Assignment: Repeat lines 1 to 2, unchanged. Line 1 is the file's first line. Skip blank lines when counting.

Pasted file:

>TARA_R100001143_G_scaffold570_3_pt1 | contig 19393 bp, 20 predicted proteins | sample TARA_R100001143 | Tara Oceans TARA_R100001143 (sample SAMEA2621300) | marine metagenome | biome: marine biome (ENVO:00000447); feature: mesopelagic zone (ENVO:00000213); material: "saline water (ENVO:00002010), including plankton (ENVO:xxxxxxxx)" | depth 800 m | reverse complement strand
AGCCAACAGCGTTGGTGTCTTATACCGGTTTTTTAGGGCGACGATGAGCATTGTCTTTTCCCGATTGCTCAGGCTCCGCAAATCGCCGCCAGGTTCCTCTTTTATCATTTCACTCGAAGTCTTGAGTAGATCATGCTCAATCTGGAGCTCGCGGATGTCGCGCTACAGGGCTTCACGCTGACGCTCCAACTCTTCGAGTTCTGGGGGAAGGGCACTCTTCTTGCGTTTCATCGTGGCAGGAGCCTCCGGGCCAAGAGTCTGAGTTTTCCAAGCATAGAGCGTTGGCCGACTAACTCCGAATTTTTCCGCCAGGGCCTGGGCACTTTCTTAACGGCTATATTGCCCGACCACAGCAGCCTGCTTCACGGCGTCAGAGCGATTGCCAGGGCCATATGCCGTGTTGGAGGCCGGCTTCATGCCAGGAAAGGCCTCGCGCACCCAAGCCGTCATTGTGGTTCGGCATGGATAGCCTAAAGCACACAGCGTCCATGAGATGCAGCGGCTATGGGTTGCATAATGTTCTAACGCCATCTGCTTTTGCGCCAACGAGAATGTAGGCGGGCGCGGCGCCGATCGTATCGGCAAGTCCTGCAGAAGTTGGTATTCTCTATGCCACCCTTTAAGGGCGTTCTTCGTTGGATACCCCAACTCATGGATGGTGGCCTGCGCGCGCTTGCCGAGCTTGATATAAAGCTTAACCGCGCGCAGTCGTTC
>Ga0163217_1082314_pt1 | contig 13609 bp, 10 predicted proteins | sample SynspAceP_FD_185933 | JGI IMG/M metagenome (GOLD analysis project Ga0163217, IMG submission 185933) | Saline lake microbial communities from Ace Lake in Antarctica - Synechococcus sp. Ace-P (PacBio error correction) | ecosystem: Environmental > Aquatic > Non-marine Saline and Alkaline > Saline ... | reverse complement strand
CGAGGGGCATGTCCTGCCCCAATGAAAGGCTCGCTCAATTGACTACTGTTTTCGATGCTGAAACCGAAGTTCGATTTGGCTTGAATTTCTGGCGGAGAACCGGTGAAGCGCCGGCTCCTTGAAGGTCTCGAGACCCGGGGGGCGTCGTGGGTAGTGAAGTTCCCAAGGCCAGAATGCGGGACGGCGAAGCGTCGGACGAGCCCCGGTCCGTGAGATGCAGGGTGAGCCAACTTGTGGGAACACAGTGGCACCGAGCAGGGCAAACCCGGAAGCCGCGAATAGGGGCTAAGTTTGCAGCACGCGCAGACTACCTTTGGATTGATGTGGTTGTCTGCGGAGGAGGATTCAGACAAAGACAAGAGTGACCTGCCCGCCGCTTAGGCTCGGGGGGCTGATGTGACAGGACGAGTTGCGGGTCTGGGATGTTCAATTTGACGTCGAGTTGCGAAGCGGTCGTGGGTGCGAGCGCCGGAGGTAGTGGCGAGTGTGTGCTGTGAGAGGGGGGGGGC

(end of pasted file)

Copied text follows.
>TARA_R100001143_G_scaffold570_3_pt1 | contig 19393 bp, 20 predicted proteins | sample TARA_R100001143 | Tara Oceans TARA_R100001143 (sample SAMEA2621300) | marine metagenome | biome: marine biome (ENVO:00000447); feature: mesopelagic zone (ENVO:00000213); material: "saline water (ENVO:00002010), including plankton (ENVO:xxxxxxxx)" | depth 800 m | reverse complement strand
AGCCAACAGCGTTGGTGTCTTATACCGGTTTTTTAGGGCGACGATGAGCATTGTCTTTTCCCGATTGCTCAGGCTCCGCAAATCGCCGCCAGGTTCCTCTTTTATCATTTCACTCGAAGTCTTGAGTAGATCATGCTCAATCTGGAGCTCGCGGATGTCGCGCTACAGGGCTTCACGCTGACGCTCCAACTCTTCGAGTTCTGGGGGAAGGGCACTCTTCTTGCGTTTCATCGTGGCAGGAGCCTCCGGGCCAAGAGTCTGAGTTTTCCAAGCATAGAGCGTTGGCCGACTAACTCCGAATTTTTCCGCCAGGGCCTGGGCACTTTCTTAACGGCTATATTGCCCGACCACAGCAGCCTGCTTCACGGCGTCAGAGCGATTGCCAGGGCCATATGCCGTGTTGGAGGCCGGCTTCATGCCAGGAAAGGCCTCGCGCACCCAAGCCGTCATTGTGGTTCGGCATGGATAGCCTAAAGCACACAGCGTCCATGAGATGCAGCGGCTATGGGTTGCATAATGTTCTAACGCCATCTGCTTTTGCGCCAACGAGAATGTAGGCGGGCGCGGCGCCGATCGTATCGGCAAGTCCTGCAGAAGTTGGTATTCTCTATGCCACCCTTTAAGGGCGTTCTTCGTTGGATACCCCAACTCATGGATGGTGGCCTGCGCGCGCTTGCCGAGCTTGATATAAAGCTTAACCGCGCGCAGTCGTTC